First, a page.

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City takes step toward new speed camera program

Xerox CorporationBrekford Corp.Carl StokesStephanie Rawlings-BlakeBernard C. Young

The Rawlings-Blake administration took a step Wednesday toward launching a new speed camera system as officials hired a consultant to assess up to 50 possible sites — over the objections of the City Council president.

The Board of Estimates, which is controlled by the mayor, voted 4-1 to pay Century Engineering of Hunt Valley $160,000 to be an "on-call" consultant to the city's speed and red-light camera network, once the largest in North America. The company will help city officials perform "site evaluations and engineering assessments" at potential cameras locations throughout Baltimore.

City Council President Bernard C. "Jack" Young cast the lone "no" vote, saying he would not support any speed camera spending until the council completes its investigation into a secret audit of the cameras.

"Until we complete this investigation, I'm not going to support any more contracts for more consultants," Young said. He added that he supports launching a new program "after we get all of the facts."

Mayor Stephanie Rawlings-Blake has said she wants to move forward with a smaller camera program. She promised Wednesday to cooperate with the council investigation but said she would not turn over any documents she believes would open the city to lawsuits from either of its former speed camera vendors. She cited contractual settlement agreements that prohibit the city from disparaging former vendors Xerox State & Local Solutions of Texas and Brekford Corp. of Anne Arundel County.

"We have agreements, but we are working very hard to find ways to get the information [to the council] without putting the city in jeopardy for lawsuits," the mayor said.

The council voted last week to investigate the circumstances behind the audit, which was commissioned by the administration but never released. The study, a copy of which was obtained by The Baltimore Sun, found error rates much higher than officials have acknowledged publicly.

URS Corp., the national engineering firm that performed the audit, found that the camera system as run by Xerox State and Local Solutions in 2012 had an error rate of greater than 10 percent.

City lawyers have refused repeated requests to release the audit, citing "attorney work product privilege." Rawlings-Blake, responding to The Sun's reporting, said last week that URS was "not sufficiently qualified" to do a thorough report. She called the 90-page audit "incomplete."

"I look forward to working with the City Council as it prepares to do its investigation," Rawlings-Blake said Wednesday. "And I agree, the citizens of Baltimore deserve and should know all the facts. I'm hopeful that the council's involvement will provide the administration an opportunity to get all the facts out there within the proper context."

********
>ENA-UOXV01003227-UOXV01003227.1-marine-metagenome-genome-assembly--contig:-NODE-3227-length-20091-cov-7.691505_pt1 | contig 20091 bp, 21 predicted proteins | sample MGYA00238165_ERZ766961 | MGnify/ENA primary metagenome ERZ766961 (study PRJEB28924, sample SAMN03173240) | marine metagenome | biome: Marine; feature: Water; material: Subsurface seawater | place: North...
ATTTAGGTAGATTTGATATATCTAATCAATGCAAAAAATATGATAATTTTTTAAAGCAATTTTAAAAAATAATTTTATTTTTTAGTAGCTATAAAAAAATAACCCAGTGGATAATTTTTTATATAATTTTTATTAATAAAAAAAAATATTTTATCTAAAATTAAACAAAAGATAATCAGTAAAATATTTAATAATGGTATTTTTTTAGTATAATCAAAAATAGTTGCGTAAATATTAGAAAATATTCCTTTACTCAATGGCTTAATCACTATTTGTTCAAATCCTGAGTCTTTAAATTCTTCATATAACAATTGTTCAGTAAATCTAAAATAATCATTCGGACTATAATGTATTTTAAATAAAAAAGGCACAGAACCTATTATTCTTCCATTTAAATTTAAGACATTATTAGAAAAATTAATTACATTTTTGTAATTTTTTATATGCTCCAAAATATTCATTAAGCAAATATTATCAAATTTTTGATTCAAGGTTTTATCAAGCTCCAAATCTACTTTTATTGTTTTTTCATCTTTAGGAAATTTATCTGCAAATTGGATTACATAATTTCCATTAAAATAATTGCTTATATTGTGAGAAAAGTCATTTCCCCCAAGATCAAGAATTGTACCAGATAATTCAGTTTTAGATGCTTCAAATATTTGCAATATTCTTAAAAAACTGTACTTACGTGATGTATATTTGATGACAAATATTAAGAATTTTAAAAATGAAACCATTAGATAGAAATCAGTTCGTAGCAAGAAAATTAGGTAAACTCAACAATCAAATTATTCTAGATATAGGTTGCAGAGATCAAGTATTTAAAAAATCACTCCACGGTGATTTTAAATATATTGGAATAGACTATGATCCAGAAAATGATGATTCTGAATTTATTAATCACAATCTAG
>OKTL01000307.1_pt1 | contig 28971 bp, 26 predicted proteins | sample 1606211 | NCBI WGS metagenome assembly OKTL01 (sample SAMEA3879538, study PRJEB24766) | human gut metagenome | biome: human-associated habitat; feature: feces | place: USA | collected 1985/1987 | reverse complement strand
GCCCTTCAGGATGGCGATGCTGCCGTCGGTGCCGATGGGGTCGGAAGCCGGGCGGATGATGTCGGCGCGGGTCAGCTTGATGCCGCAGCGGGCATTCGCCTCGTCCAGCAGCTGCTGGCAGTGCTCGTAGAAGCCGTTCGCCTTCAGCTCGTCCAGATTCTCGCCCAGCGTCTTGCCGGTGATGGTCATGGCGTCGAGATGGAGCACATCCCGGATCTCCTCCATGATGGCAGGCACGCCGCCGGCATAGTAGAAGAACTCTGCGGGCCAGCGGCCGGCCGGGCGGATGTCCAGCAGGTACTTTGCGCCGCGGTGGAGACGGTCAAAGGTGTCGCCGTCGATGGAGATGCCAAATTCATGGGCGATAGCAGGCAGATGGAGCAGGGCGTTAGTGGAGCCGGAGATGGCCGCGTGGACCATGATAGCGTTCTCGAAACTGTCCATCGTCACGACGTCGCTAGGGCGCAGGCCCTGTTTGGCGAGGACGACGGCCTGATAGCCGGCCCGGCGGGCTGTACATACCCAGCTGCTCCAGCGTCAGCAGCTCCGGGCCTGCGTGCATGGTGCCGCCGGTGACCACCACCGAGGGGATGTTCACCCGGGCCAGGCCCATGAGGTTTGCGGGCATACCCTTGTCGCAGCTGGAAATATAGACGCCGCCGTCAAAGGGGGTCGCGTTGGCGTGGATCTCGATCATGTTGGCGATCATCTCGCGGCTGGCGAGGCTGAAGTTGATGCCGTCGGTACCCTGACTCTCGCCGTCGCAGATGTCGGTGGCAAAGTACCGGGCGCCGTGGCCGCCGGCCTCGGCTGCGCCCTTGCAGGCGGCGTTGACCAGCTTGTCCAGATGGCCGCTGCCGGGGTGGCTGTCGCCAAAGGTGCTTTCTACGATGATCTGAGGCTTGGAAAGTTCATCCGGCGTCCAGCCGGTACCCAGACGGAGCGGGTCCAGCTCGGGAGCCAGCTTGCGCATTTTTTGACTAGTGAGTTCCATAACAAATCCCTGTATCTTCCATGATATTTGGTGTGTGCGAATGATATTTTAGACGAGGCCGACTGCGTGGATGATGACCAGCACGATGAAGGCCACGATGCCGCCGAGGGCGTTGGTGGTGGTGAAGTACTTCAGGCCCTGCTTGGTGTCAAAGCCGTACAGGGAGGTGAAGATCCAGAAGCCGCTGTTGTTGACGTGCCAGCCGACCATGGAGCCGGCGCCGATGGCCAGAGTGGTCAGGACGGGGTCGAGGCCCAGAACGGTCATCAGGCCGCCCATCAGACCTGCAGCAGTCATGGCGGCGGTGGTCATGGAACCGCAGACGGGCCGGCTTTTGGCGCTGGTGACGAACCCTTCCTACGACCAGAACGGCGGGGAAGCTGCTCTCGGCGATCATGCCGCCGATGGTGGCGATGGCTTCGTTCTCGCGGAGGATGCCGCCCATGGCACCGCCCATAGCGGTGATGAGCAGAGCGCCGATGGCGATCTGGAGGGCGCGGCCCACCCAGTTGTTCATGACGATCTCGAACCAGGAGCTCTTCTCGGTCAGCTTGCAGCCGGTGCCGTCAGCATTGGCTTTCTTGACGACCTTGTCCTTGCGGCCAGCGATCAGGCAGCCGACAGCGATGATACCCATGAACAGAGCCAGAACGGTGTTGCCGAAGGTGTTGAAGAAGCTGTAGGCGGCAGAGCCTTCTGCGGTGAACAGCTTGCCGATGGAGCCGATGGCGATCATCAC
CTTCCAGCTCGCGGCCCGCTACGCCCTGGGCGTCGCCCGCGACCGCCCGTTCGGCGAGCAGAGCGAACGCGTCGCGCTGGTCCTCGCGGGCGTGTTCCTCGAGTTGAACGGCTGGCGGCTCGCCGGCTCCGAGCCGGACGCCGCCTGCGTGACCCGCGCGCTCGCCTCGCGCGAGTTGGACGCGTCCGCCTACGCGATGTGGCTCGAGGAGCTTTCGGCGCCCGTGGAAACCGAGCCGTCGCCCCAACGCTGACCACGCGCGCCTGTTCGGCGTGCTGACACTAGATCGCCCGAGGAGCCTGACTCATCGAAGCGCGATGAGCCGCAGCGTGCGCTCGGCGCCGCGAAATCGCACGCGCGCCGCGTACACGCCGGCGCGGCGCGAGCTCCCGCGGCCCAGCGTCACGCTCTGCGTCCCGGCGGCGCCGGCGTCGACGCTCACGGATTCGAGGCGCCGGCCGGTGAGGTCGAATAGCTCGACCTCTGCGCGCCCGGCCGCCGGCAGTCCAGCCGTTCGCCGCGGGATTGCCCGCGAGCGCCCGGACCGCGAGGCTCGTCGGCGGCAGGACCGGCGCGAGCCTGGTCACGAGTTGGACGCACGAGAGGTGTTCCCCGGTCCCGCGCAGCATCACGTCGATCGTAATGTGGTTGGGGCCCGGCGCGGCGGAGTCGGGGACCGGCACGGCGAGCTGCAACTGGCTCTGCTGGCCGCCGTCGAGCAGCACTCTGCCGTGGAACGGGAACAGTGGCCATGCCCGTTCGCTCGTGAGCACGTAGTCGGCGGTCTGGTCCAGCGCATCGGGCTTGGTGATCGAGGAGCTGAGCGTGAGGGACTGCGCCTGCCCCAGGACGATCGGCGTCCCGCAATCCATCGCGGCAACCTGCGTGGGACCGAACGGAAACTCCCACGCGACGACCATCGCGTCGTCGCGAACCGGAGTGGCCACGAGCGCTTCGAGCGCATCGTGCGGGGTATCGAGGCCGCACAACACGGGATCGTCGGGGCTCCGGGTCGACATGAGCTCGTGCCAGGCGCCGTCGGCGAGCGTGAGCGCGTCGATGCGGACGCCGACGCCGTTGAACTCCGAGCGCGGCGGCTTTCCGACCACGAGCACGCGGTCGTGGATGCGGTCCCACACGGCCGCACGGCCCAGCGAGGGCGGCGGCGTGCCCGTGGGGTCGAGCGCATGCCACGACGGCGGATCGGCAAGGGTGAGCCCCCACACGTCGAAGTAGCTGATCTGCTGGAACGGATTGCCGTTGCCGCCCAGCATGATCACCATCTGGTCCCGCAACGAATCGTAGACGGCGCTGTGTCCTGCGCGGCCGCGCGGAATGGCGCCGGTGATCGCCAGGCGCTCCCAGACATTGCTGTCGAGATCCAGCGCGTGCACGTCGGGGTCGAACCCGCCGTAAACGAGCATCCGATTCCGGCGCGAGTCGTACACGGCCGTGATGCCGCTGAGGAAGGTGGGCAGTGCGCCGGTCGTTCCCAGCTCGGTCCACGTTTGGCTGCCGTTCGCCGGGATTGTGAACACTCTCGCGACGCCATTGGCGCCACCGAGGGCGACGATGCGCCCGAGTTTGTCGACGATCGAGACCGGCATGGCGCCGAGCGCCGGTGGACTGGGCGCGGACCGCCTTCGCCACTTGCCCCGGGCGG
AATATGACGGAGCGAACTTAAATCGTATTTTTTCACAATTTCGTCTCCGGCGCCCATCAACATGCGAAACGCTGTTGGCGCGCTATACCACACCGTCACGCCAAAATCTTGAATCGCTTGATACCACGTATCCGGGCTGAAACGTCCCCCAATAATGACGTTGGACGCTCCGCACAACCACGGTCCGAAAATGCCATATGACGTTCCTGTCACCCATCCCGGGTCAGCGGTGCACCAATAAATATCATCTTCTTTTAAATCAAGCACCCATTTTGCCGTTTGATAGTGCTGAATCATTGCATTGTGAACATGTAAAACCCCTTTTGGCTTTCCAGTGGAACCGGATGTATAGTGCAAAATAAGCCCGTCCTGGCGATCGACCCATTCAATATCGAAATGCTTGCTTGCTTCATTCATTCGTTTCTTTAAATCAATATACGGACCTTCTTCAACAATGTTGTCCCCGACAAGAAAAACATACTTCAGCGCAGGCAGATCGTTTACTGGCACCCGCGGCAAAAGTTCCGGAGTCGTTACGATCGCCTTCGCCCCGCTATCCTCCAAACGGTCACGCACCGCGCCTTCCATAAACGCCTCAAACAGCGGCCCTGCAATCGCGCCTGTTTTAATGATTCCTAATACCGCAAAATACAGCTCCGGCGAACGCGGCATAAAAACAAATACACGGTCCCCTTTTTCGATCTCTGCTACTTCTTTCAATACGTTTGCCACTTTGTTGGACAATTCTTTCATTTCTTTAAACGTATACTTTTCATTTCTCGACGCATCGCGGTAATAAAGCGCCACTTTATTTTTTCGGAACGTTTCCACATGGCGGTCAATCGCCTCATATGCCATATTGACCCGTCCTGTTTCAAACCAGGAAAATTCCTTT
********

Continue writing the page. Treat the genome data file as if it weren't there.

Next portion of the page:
She took issue with comments made by Councilman Carl Stokes, chairman of the Taxation and Finance Committee, who has questioned whether other council members are independent enough from the administration to conduct the probe. He said he was concerned about the possibility of a "whitewash" if his committee did not lead the investigation.

"I know that most of the members of the council honestly want to understand the facts and the issues involved with the speed camera program," Rawlings-Blake said. "But I must say I am deeply disturbed by some of the irresponsible accusations and rhetoric that have been made against the administration and members of the council committed to getting all of the facts."

In 2012, when The Sun was reporting on problems with the speed cameras, officials from the mayor's office and the city Transportation Department said repeatedly that the system as run by Xerox had a very low error rate.

Khalil Zaied, then the head of the city's Transportation Department, wrote in a letter to The Sun that the rate was "less than a quarter of one percent." Zaied was later promoted to deputy mayor.

Xerox operated Baltimore's speed camera program from fall 2009 through 2012, when the city put the contract out for bid again. After The Sun found erroneous speed readings at seven cameras, Xerox said it had detected an error rate of 5.2 percent at five cameras. The city took them offline and issued about 350 refunds.

The city selected Brekford Corp. of Hanover to take over the system starting in January of last year. The company's brief tenure was beset by problems, and the city shut down the cameras in April.

lbroadwater@baltsun.com

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Copyright © 2014, The Baltimore Sun
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Xerox CorporationBrekford Corp.Carl StokesStephanie Rawlings-BlakeBernard C. Young
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